I got this "Light Basil Pesto" recipe from Cook's Illustrated The Best Light Recipe cookbook.

4 medium garlic cloves, unpeeled
3 cups basil, stems and buds discarded
1/2 c Parmesan cheese, grated
1/4 c part-skim ricotta cheese
1 shallot, minced (or 2T red onion worked fine too)
2T EVOO (Used the Basil EVOO from Olive Tap)
Salt & Pepper

1.) Toast the garlic in a small skillet over medium heat, shaking the pan occasionally, until the color of the cloves deepens slightly, about 7 minutes. Transfer garlic to a plate to cool, then peel the cloves and press through a garlic press.
2.) Place the basil in a heavy-duty gallon-sized zipper-lock bag. Pound the bag with a rolling pin until all the leaves are lightly bruised.
3.) Process the ingredients in a food processor until smooth, about 30 seconds, stopping to scrape the sides as needed. Transfer mixture to a small bowl. Season with salt and pepper to taste. (The pesto can be covered with a sheet of plastic wrap pressed flush against its surface and refrigerated for up to 3 days.)

2 1/2 T = 80 Cal.

Maumee Wines: Maumee, Ohio

During our visit to Revolver Restaurant this week, we asked their wine expert, Rachel, where she goes to her wine, and she recommended Maumee Wines in Maumee, Ohio.

Of course, the next day we visited Maumee Wines.

At Maumee Wines, we met Richard Fortney, owner, wine connoisseur, and gourmand. Immediately after introducing ourselves and stating Rachel recommended his wine shop to us, Richard launched into finding wines we like that were in our price range ($10-$15). Initially we vowed to only buy a bottle or two. Anyone who knows us, though, knows that just silliness; we left with a case.

Of our case, we've tried two wines so far:

A 2006 Chianti by Castello Sonnino from Italy: When we cook we usually have a before-meal glass and then wine with our meal. What's interesting about this wine is we didn't like it on its own. It needs food for its body to really come alive. We had it with homemade light Pesto, Buitoni Whole Wheat Tortellini, and Broccoli from Homestead Gardens. Sipping after a taste of food the wine opened up. It was spicy and cut the basil and garlic in the pesto perfectly. The finish was smooth and subtle. A great Italian dinner wine for $11.99. Do not drink without food.

A 2007 Saint-Esprit Cotes-Du-Rhone from France (obviously): A fantastic drinking wine, I could see this bottle pairing well with Indian food (as Richard recommended) as well as Thai or simply pizza. We cracked open this bottle after going to Pizza Papalis and found it to be perfect on its own with the lingering taste of deep dish pizza on our palates. Definitely a wine I will buy again, especially for the price: $10.99.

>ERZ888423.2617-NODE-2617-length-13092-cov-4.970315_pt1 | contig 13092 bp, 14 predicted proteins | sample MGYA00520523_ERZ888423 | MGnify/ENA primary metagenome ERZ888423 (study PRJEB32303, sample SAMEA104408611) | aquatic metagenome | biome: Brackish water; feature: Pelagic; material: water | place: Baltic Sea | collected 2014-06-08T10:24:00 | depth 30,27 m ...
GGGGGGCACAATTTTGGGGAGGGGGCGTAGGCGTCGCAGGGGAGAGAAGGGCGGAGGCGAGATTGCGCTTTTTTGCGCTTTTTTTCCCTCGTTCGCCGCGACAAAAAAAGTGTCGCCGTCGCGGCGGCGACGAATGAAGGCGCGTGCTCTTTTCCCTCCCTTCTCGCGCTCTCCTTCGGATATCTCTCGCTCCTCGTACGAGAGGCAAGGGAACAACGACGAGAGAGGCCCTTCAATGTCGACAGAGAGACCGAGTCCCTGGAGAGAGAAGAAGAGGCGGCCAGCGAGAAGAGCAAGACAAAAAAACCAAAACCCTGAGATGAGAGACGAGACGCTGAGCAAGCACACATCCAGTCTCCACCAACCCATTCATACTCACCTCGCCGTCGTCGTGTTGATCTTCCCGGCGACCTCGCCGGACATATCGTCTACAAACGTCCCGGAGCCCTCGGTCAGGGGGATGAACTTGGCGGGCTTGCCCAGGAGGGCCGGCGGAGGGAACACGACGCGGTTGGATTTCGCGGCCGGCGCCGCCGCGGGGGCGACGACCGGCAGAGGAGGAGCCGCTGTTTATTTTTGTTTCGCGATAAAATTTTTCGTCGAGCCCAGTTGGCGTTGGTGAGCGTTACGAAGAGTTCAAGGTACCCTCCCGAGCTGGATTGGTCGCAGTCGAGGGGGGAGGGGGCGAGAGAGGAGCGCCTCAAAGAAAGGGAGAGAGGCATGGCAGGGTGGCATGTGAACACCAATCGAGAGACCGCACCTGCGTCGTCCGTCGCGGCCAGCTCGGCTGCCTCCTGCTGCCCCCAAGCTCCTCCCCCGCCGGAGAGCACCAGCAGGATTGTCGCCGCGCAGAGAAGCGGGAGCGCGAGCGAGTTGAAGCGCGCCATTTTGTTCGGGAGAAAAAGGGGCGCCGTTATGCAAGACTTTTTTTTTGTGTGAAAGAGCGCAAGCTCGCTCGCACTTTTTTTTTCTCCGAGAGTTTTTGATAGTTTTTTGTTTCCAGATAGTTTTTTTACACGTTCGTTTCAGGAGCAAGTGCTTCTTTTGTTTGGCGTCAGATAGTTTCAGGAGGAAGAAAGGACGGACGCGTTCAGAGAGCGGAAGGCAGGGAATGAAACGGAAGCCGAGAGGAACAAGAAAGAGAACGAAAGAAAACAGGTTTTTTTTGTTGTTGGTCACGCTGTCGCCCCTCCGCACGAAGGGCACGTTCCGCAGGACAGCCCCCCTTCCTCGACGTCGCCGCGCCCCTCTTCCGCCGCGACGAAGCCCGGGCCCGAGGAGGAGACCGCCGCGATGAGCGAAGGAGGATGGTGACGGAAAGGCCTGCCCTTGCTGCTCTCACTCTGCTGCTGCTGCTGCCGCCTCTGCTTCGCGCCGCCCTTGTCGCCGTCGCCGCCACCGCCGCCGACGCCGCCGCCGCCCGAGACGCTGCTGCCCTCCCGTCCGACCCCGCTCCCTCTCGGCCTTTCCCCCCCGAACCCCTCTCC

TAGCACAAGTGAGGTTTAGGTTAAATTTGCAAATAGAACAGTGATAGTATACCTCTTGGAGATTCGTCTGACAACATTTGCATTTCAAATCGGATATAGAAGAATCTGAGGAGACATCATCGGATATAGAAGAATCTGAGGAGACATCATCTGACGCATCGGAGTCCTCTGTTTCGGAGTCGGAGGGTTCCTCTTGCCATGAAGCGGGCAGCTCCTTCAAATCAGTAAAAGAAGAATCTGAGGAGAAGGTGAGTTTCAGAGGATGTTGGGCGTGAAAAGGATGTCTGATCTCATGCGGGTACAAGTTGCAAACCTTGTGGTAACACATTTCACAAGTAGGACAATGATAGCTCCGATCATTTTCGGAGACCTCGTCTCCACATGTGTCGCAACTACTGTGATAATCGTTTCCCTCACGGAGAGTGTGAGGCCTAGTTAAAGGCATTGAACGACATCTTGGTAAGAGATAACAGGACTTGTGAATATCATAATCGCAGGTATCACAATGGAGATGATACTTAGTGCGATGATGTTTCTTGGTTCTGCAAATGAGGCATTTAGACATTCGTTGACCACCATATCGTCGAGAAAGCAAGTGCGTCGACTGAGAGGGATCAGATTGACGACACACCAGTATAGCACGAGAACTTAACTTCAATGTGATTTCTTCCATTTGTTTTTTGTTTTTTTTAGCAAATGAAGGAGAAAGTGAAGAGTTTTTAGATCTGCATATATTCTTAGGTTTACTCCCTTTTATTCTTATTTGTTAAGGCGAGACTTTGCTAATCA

Maumee Wines is located at 2556 Parkway Plaza, Maumee, OH 43537. (419) 893-2525.

Pizza Papalis: Toledo, OH

We took a welcome break from cooking pizza at home to enjoy a meal with very dear friends--who recommended this joint--at Pizza Papalis in the heart of Toledo, OH near 5/3 Stadium.

Normally a fan of thin crust pizza, I was worried that the dough for Pizza Papalis' deep dish was going to be too rich for more than one piece. I was wrong. The pizza dough was thick but light and flaky like a pie. And the toppings were all fresh; no canned tomatoes can be found in their kitchen. I have no problem admitting I had 3 pieces.

The sauce had a little spicy bite to it, but garlic and tomatoes where at the flavor-forefront.

And the cheese so stringy and melty and perfect. (Papalis offers low-fat cheese, but with a deep dish, why?)

Pizza Papalis is truly Chicago Deep Dish in Toledo, Ohio.

While I wasn't all that impressed with their Garden Salad (it was just your average Garden Salad), my husband enjoyed their chicken wings. But I would recommend getting a small pie if you want to have apps of wings and salad. We ordered a medium and could only finish half during dinner. The other half we're attempting to devour at lunch today.

The restaurant's atmosphere is casual, very clean, and pretty pleasant. During the peak dinner hours, it can get a little loud, but there's plenty of patio seating and inside space that the noise isn't an issue. I was happy we with went with friends who we get lost in conversation with because a deep dish can take up to a 45 minute wait. For us that time flew by, but I couldn't imagine enduring a wait like that with one of my more shy, introverted friends.

Pizza Papalis is located at 519 Monroe St., Toledo, OH. Expect to pay about $19 for a small deep dish. Happy Hour prices for alcohol are reasonable, especially for beer. The wine selections seemed decent for a chain pizza joint. I got a glass of Mertiage for $5.49.

Based on the deep dish pizza alone, I'd give it 4 out of 5 stars.

Aspiring Foodie

I'm not a trained cook. I've never taken a cooking class.

I don't know anything about wine.

I'm a novice to fine dining.

What I do know is I'm obsessed with food. I read cookbooks like my Baptist Grandma McGuire read the Bible. I cried while watching the documentary King Corn. I would rather spend my money on food--at farmers' markets, fine restaurants, or King Arthur Flour--than a buy a house.

My goal here is to track my obsession with food through restaurant reviews, book reviews, recipe reviews, and random reflections and share, like a family-style meal, with those hungry like me.

As they say, "Bon Appetite!"